Sport AFL Why Eddie McGuire is worried AFL players will be driven to drugs

Why Eddie McGuire is worried AFL players will be driven to drugs

Eddie McGuire
The Collingwood president speaks to the press. Photo: Getty
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Collingwood president and media identity Eddie McGuire is concerned that changes to AFL rules could tempt players into taking banned and performance-enhancing drugs.

Existing regulation surrounding the AFL’s interchange rules limit clubs to 90 changes during matches – a reduction from 120 in 2014.

And with a further reduction suggested, McGuire has expressed his concern, fearful that players would consider pushing the boundaries.

Using the example of EPO – a banned substance that helps athletes with endurance – McGuire warned the AFL when considering a rule change.

“I think the AFL have got to be careful,” McGuire said on Triple M on Thursday.

“When the AFL brought in the limitations on the interchange, to me, the first thing I said at the presidents’ meeting, so I said it publicly there and I’ll say it again, was, ‘you’re going to drive people into looking at taking EPO’.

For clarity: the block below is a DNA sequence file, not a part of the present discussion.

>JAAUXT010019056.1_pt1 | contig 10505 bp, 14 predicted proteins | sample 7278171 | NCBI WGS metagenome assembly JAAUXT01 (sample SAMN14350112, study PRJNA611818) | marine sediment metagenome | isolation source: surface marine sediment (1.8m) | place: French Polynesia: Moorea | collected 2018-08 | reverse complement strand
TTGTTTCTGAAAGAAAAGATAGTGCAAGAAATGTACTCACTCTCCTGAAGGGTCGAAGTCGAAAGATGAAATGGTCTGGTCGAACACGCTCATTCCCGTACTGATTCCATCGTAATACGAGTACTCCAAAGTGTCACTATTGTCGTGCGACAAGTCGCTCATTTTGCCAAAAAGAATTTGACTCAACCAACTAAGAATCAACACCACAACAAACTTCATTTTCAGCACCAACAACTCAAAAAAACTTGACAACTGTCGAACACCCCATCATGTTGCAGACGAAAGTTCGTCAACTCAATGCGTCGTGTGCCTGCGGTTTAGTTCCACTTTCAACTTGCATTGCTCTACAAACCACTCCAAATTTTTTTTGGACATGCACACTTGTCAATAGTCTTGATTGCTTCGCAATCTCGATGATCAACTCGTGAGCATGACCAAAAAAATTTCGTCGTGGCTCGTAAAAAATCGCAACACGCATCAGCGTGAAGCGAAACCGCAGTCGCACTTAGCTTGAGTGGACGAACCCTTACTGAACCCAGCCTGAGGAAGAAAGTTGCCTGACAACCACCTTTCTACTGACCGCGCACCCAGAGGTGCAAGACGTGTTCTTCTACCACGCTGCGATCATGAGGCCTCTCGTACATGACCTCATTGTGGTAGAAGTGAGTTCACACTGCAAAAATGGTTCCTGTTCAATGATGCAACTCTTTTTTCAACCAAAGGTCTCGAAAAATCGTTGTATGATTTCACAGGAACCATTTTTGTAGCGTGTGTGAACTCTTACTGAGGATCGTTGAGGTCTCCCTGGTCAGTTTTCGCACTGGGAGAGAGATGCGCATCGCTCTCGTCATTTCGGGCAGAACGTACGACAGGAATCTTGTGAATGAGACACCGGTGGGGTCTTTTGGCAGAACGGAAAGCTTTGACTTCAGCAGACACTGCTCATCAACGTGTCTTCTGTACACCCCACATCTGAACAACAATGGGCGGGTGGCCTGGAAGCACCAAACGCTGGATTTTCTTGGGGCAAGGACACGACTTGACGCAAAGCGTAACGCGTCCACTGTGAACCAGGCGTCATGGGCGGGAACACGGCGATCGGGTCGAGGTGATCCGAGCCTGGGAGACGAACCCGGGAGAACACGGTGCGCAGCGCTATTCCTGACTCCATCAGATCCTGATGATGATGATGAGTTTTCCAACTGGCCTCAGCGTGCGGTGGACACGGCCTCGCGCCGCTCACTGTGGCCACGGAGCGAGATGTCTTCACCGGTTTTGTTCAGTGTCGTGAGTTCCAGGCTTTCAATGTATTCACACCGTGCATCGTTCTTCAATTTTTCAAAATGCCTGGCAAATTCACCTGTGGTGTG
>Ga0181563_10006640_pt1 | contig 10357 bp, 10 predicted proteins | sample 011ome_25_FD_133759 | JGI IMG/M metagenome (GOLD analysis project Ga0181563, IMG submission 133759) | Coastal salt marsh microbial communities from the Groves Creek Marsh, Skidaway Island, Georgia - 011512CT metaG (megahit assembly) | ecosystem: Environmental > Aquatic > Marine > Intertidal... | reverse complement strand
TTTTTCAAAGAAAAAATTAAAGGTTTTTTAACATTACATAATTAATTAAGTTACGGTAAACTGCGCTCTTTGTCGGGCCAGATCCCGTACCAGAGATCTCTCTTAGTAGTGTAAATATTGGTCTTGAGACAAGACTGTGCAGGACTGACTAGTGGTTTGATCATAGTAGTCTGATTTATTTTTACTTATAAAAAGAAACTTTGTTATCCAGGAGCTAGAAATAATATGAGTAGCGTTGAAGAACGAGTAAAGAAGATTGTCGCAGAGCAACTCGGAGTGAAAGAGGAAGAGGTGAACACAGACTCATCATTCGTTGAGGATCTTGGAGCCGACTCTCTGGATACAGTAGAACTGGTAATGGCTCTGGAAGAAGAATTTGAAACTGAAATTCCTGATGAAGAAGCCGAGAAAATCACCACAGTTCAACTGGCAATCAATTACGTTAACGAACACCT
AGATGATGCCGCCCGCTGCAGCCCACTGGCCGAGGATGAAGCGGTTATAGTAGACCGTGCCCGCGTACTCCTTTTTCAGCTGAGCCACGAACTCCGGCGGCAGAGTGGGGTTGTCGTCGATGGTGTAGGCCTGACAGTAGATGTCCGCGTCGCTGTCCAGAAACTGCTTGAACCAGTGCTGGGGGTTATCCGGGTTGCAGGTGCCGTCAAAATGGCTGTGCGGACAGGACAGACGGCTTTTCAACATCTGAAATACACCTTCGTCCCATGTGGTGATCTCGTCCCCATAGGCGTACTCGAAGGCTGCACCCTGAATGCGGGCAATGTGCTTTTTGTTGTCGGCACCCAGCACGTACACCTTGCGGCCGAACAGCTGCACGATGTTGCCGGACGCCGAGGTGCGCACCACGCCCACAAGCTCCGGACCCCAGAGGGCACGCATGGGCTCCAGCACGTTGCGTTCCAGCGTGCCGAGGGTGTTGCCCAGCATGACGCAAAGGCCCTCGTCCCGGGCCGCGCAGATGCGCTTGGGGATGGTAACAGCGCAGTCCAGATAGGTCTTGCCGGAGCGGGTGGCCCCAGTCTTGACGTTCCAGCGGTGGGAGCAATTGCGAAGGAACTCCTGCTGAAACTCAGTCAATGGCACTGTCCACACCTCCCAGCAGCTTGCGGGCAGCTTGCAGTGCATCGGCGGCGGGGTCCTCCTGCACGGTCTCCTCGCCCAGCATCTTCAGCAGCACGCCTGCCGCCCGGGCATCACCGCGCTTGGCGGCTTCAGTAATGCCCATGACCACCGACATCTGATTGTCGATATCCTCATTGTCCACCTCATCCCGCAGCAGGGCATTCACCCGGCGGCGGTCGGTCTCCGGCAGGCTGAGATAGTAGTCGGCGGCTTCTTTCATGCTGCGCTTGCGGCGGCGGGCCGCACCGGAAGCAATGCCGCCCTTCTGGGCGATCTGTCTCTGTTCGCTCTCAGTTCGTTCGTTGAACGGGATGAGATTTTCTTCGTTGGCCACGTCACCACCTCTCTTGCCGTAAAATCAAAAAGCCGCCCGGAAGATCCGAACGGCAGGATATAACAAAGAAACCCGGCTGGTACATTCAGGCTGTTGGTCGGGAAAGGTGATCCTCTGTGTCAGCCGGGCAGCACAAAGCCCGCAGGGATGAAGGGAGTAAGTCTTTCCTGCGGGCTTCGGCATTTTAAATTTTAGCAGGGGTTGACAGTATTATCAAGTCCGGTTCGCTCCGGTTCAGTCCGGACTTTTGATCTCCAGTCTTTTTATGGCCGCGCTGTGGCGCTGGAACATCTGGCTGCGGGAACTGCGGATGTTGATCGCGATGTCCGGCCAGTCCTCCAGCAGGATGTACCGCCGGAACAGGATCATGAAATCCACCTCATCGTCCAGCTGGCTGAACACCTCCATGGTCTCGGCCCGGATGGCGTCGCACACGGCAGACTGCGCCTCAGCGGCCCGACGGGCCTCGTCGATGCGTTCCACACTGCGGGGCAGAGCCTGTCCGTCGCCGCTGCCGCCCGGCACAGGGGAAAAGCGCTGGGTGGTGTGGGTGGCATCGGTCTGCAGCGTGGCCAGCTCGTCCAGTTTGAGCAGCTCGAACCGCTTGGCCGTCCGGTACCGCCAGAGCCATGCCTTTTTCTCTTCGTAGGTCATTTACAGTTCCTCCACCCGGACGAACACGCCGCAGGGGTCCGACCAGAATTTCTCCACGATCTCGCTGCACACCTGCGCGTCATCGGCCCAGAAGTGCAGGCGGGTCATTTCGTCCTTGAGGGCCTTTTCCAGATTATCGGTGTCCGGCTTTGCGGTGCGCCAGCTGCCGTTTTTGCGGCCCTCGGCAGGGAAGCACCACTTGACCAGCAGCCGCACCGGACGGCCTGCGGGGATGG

“Now of course when I said that, everyone went nuts, but it seems night follows day, so that was always a big issue.

“I don’t think it’s happened, but I still think you’ve got to be careful when you’re driving athletes into a position where they have to think about, ‘how can I get fitter when there’s nowhere else to go?’

“When you’ve slept in an oxygen tent, when you’re not drinking, when your skin folds are down and you’re still gasping for air and your tongue’s hanging out at the 10-minute mark of the last quarter and the coach is saying, ‘get on and run’, they’re the things you look at and say ‘geez, we’ve got to be careful’.”

EPO is the drug which disgraced cyclist Lance Armstrong made famous, with the American – who won seven successive Tour de France titles before having them stripped – using the substance in one of sport’s most demanding events.

McGuire added that the AFL could make its stance against drugs tougher but said the current system was “pretty good”.

“[We need to] keep our game as natural as possible, and then you mitigate the circumstances as much as you possibly can,” he said.

“We’re in a position with footy [where] we don’t need to play in the international level, so we can be as hard as we want to on our drugs in footy and I think the AFL are doing a pretty good job but I’d toughen up even further.”

The AFL was rocked by a case involving banned substances that saw 34 past and present Essendon players suspended for the entire 2016 season for doping offences.
The offences related to the club’s controversial ‘supplements program’ in 2012. Essendon was hit with a range of other punishments, including being removed from the 2013 finals series, a $2 million fine and a season-long ban for then-coach James Hird.

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